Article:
THE REMEDY FOR LOVE, by Bill Roorbach. Algonquin Books of Chapel Hill, 311 pp., $24.95.
It starts like this:
"The young woman in front of him in line at the Hannaford Superstore was unusually fragrant, smelled like wood smoke and dirty clothes and cough drops or maybe Ben-Gay, eucalyptus anyway. She was all but mummified in an enormous coat leaking feathers, some kind of army-issue garment from another era, huge hood pulled over her head."
Homeless, or as homeless as you can be in winter in Western Maine, concludes small-town lawyer Eric Neil, watching the cashier ring up her baked beans, her Pop-Tarts, her mac and cheese, her Advil, her boxes of wine. When the "druid girl" comes up short, he contributes a 20, which she accepts with a furious gracelessness we will come to know well.
Then Eric buys his own groceries: organic jalapeños and kale, two $34 bottles of Côtes de Rhône, French yeast in cakes, good flour, "a tiny bottle of fine Tuscan olive oil." He's shopping for a dinner he plans to cook for his estranged wife, Alison, though she has missed their last several dates and hasn't even called. Eric is a nice guy, but he has some sort of OCD.
As they exit the store, the first flakes of what has been predicted as "The Snowstorm of the Century" are falling. Eric offers the woman, who introduces herself as Danielle "for now," a ride to wherever she is going. To his surprise, she accepts. That and several other Good Samaritan moves with unforeseen consequences land the two of them in her borrowed one-room vacation cabin for the duration of the storm.
Delightfully, every single item purchased at that grocery store will play a role in the unfolding story -- cooked on a wood stove, washed in a tin bathtub, spilled on the floor and painstakingly recovered. Roorbach's focus on cooking and eating under difficult conditions, and also on male cooking as an act of seduction, will warm the hearts of Jim Harrison fans. He also provides some excellent tips for jazzing up box macaroni, canned beans and Pop-Tarts.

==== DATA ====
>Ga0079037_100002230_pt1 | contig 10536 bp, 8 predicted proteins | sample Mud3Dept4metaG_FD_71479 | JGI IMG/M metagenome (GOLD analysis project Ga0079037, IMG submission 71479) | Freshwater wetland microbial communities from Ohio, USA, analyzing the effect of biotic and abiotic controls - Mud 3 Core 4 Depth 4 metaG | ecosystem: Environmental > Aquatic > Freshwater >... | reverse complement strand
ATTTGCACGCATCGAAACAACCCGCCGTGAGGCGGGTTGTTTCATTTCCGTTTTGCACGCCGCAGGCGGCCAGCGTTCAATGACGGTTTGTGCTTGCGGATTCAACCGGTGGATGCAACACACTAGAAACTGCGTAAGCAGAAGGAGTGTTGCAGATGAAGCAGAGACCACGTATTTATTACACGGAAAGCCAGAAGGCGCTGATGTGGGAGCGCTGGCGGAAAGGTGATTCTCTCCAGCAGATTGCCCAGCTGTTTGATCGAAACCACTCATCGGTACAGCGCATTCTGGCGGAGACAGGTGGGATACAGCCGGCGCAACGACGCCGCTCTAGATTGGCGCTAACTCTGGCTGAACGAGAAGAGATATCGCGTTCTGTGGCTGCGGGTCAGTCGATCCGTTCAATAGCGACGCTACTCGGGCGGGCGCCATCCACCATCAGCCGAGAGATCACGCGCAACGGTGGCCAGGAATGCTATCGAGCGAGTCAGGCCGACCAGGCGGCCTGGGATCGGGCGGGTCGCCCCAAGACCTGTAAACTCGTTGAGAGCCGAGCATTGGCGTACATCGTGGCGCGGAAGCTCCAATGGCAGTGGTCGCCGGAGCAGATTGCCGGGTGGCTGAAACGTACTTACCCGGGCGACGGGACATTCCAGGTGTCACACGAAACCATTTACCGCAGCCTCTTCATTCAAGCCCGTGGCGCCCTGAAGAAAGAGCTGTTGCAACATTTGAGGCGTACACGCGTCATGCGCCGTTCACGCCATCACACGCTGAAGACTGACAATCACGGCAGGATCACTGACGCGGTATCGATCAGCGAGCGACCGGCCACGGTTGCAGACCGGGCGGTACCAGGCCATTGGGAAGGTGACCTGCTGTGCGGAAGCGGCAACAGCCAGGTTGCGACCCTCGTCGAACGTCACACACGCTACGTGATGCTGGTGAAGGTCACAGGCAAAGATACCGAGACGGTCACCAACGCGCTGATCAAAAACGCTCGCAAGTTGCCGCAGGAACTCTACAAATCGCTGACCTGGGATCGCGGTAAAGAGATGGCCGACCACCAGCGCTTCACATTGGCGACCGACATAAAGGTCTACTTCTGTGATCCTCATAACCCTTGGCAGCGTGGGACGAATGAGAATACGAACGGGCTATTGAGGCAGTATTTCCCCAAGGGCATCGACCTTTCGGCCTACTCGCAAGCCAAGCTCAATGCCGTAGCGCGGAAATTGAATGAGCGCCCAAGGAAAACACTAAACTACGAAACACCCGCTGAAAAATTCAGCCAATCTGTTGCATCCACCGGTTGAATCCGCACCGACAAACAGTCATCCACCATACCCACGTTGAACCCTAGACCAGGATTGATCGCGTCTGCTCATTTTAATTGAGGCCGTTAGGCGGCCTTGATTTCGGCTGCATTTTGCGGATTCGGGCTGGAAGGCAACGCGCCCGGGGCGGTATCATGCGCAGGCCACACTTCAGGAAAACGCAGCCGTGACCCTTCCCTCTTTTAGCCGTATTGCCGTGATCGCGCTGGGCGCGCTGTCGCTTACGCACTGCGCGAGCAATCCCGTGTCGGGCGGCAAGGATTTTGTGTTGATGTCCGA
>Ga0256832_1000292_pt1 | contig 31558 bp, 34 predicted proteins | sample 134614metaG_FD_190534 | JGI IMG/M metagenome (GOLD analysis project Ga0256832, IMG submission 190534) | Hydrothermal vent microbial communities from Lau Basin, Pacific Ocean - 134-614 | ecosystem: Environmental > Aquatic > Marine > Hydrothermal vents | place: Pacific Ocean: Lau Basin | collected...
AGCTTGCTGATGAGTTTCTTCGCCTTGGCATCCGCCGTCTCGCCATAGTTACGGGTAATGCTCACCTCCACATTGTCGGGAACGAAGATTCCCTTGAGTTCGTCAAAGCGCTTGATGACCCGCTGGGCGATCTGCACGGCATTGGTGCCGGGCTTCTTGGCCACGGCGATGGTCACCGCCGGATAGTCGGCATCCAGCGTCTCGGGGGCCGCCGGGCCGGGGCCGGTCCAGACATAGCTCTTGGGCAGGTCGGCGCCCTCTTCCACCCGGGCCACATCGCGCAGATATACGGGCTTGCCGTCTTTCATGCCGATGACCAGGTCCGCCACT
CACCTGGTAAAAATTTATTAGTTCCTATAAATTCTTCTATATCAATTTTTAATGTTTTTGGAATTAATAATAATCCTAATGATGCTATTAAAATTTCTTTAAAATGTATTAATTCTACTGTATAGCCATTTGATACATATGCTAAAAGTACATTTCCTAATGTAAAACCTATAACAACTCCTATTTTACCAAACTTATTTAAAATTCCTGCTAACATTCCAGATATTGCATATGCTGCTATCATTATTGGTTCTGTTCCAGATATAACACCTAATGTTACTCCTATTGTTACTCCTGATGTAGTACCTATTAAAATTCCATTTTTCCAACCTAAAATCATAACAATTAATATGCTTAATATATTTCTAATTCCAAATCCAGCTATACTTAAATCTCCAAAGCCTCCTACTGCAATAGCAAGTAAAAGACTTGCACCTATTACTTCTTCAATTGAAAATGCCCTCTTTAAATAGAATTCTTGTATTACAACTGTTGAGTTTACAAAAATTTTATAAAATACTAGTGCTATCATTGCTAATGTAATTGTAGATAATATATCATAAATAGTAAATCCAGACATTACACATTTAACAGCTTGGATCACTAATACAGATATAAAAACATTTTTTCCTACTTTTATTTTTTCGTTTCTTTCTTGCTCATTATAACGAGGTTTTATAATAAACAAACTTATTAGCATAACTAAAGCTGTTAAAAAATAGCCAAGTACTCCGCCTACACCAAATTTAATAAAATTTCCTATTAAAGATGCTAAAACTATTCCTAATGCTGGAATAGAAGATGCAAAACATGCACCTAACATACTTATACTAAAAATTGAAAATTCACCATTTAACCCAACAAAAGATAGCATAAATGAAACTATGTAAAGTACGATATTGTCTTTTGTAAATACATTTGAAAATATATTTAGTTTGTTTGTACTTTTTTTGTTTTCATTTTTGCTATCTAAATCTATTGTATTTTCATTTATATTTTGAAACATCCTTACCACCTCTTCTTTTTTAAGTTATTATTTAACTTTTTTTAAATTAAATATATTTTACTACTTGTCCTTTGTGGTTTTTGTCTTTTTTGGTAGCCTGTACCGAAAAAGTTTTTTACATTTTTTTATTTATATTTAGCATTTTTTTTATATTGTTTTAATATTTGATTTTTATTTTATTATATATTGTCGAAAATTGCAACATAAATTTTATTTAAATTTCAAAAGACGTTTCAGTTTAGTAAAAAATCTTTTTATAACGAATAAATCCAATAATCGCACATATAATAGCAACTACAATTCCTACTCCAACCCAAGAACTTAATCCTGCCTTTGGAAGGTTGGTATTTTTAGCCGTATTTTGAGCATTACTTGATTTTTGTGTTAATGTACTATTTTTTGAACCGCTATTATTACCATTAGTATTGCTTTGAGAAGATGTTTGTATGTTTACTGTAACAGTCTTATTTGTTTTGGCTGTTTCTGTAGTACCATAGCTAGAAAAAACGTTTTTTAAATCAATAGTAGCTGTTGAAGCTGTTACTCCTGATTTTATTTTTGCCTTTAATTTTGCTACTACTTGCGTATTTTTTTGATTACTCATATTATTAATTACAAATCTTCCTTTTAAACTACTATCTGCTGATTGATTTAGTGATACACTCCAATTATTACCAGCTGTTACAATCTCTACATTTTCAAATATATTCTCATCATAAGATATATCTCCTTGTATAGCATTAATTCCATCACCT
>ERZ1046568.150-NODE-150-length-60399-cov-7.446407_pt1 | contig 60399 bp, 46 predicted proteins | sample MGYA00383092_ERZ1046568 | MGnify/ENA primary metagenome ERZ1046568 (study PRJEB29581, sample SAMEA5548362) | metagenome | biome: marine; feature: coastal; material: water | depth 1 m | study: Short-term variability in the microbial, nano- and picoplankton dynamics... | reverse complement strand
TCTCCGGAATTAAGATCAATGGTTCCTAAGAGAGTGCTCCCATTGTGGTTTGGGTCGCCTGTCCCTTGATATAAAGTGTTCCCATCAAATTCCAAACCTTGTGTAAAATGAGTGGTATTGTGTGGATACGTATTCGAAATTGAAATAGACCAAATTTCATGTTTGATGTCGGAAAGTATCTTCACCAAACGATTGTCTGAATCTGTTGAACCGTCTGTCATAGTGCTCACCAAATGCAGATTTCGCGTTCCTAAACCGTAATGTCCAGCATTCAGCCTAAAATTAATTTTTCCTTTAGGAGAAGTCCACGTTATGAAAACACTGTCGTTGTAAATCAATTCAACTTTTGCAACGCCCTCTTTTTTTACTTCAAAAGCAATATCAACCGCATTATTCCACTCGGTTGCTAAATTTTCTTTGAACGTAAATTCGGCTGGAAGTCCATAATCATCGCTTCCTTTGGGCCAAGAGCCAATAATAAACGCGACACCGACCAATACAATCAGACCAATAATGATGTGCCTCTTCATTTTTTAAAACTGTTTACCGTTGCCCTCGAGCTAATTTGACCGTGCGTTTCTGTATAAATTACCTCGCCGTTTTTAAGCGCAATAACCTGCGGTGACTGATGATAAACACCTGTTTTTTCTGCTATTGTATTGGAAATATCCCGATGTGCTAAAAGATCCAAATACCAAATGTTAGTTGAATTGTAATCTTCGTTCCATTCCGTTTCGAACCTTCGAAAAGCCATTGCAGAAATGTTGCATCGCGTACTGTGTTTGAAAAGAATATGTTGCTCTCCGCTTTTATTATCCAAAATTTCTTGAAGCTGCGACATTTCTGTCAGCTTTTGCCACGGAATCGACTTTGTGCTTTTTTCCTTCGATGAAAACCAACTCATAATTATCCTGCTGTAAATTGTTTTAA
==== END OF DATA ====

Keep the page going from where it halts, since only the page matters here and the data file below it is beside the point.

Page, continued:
Though the novel contains no references to global warming, it might be the first grown-up climate-change love story, revolving as it does around a snowstorm that is virtually apocalyptic in magnitude. Life-threatening conditions confine the action to the tiny cabin where angry, crazy, sexy Danielle and lonely Boy Scout Eric spend the next few days exchanging banter, lies and secrets. Though much of their conversation cannot be quoted in a family newspaper, one of the gentler exchanges occurs when they run out of water.
Danielle suggests: "We could melt snow. Like you said. Eric."
"Melting snow is very slow. Very slow. Danielle."
"OK, now you sound like Joan Baez. In a good way. My grandmother loved Joan Baez."
"I'm thinking, get down to the river."
"Still with the folk songs!"
The meaning of the title is revealed when Danielle paraphrases Henry David Thoreau's argument that the only remedy for love is to love more. Eric traces the concept back to Ovid, whom he calls "the Larry Flynt of his times." Whether this remedy will work is the question that drives the plot. As hung up as Eric is on his awful-sounding wife, Danielle is even more obsessed with her husband, Jimmy, a complicated character serving in Afghanistan. Can they save each other? Will they live long enough to find out?
Recently shortlisted for the Kirkus Prize (for which I was a judge), "The Remedy for Love" is a page-turner, a love story and a vivid drama of man (and woman) against the elements. Those who read and loved Roorbach's sprawling, eccentric "Life Among Giants," coming to HBO as a dramatic series, will be a little surprised to see that "The Remedy for Love" is nothing like it -- except that it's a great read by a wonderful writer who obviously has many tricks up his sleeve.